Bruce Lee is probably one of those people who will never be forgotten. His legacy is simple invicible, staying alive in movies like this. Enter the Dragon is the epitome of martial arts movies, a genre bogged down by so many cheap low budget knock offs that it’s downright disgusting. Here is the pinnacle on DVD yet again, this time in a 2-disc form for the first time.
Han, a rich, mysterious man invites a group of the worlds best fighters to his island to compete in a tournament. Here, he trains hundereds of students in the martial arts and completes some rather shaky buisness deals involving illegal drugs. Bruce Lee gets caught up not only in the tournament, but has been hired by the British government to figure out exactly what Han is doing on the island.
I’m not a big fan of martial arts movies. I’ve seen a few in my time, but I always end up with the same opinion of them: “That wasn’t Enter the Dragon.” The acting here is rather weak and story is just put in place to start up the action, but everyone here was recruited due to their fighting skills first. It shows in every frame. The choreographed battles are on an epic scale, light years ahead of anything that has been put on the screen to date. This is certainly Bruce Lee’s best, though almost every film he starred in was thoroughly enjoyable (and available in a seperate DVD box set). If you a fan of any type of action film and have yet to see this masterpiece, now is a better time than ever. (**** out of *****)
Enter the Dragon is presented in widescreen, roughly 2.35:1. This is proclaimed to be an all new digital transfer according to the case. It’s certainly believeable. A comparison to the 25th anniversary set reveals brighter (and sharper) colors, less grain, and minimal compression issues. Even more of the scratches have been fixed and only a minute few still remain. This is the best this movie has ever looked and the few minor issues will only bother nit-pickers. (****)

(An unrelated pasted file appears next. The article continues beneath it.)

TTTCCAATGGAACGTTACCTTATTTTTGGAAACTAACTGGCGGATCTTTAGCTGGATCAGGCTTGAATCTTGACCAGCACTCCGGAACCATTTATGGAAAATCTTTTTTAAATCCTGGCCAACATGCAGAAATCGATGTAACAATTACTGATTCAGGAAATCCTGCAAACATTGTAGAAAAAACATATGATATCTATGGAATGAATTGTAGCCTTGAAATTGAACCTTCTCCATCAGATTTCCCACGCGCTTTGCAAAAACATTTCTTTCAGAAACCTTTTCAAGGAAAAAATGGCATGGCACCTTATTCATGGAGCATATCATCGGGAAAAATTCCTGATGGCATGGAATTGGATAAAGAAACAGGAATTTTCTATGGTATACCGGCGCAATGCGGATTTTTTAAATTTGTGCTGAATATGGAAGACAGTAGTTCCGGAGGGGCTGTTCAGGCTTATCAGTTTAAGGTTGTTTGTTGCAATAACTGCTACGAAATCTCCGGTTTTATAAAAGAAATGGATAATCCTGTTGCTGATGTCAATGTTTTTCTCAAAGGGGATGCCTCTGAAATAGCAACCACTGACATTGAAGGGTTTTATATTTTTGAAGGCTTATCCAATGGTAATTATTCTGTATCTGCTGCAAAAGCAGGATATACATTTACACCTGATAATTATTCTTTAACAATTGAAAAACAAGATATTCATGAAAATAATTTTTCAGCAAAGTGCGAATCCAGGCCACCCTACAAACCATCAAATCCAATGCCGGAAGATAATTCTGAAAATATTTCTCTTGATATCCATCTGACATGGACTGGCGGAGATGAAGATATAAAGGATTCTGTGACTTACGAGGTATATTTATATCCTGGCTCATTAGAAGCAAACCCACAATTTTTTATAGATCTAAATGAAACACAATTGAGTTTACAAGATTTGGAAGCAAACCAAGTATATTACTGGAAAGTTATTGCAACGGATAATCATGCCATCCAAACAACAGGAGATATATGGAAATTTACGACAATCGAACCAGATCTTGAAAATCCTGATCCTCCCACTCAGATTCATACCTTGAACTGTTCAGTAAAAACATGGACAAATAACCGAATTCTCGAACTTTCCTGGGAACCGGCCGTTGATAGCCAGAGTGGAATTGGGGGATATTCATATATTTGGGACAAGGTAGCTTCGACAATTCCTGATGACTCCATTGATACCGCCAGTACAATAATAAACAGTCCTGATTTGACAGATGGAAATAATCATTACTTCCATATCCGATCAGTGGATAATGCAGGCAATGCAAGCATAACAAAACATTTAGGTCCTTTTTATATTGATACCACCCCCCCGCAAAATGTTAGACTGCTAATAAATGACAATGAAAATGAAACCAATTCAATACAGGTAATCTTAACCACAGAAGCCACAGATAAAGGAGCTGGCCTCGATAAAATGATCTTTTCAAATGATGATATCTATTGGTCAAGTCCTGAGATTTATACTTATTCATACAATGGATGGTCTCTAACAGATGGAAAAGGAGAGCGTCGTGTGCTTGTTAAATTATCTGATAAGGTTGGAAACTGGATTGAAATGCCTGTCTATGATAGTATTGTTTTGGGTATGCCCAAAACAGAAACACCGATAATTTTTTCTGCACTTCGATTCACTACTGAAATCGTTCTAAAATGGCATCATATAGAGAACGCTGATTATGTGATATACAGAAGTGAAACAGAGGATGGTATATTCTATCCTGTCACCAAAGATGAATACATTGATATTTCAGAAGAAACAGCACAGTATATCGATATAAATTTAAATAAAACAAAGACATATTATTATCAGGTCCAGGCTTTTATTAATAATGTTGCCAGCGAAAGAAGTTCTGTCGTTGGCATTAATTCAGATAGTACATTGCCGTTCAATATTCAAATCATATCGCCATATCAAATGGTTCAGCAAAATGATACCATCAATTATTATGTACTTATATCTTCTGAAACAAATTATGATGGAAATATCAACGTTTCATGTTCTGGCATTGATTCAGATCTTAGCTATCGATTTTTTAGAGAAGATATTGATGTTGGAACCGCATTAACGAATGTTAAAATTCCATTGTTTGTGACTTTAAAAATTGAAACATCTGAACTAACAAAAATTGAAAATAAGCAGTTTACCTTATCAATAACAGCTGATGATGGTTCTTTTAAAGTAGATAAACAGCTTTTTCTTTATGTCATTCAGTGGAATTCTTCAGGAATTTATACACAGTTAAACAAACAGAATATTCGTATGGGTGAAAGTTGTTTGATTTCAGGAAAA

The remixed 5.1 soundtrack is nice, though only the soundtrack really finds it’s way into the rear speakers. The fight sequences usually stay in the center, though a few stereo effects creep their way in. The voices sound a bit cleaner than the previous release, but that’s the only noticeable difference. This is one of those tracks that won’t blow you away, but it’s still the best way to hear the movie. (***)
Extras, extras, extras. This is a packed set with a few carry overs from the previous Warner disc. Disc one has a new commentary track by the producer Paul Heller. This is a nice touch since the first release had a commentary and it could have been used. Next up is an all new 30 minute documentary called Blood and Steel: Making Enter the Dragon. This is basically a collection of interviews culled from various sources. There is some brief behind the scenes footage and there are some great stories shared by the various people who were lucky to be on the set. The rest of the first disc is filled with features from the first disc including Bruce Lee: In His Own Words, a 20 minute feature with a black & white interview and various home videos. There are 10 interview segments with his widow, Linda Lee Caldwell and some home movie footage of his workout regiment.
Disc 2 contains two spectacular documentaries, both full lenth. First is a 90 minute feature called Curse of the Dragon. It’s completely in depth about his life, death, and legacy. There’s some funeral footage and lots of interviews with people who were close to him. You’ll also get some thoughts from the various people who were behind the scenes during his movies. Yet another lengthy feature is Bruce Lee: Warriors Journey. This one comes in at 100 minutes and has a large focus on Game of Death, a movie Bruce died before he could finish filming. There are extensive outtakes from the film, but also from Bruces other movies as well. There’s a great focus on his death and conspiracy theories also. Rounding out the disc are some various trailers and TV Spots. (*****)
This is an excellent update to the 25th anniversary disc in every way. The two features on the second disc are worth the price alone and almost run as long as the movie itself. The new transfer here probably won’t blow you away, but it is a nice step up. This is the best version of the film on DVD and it will probably stay that way until HD-DVD makes it’s way into stores.
Originally posted at Breaking Windows.Powered by Sidelines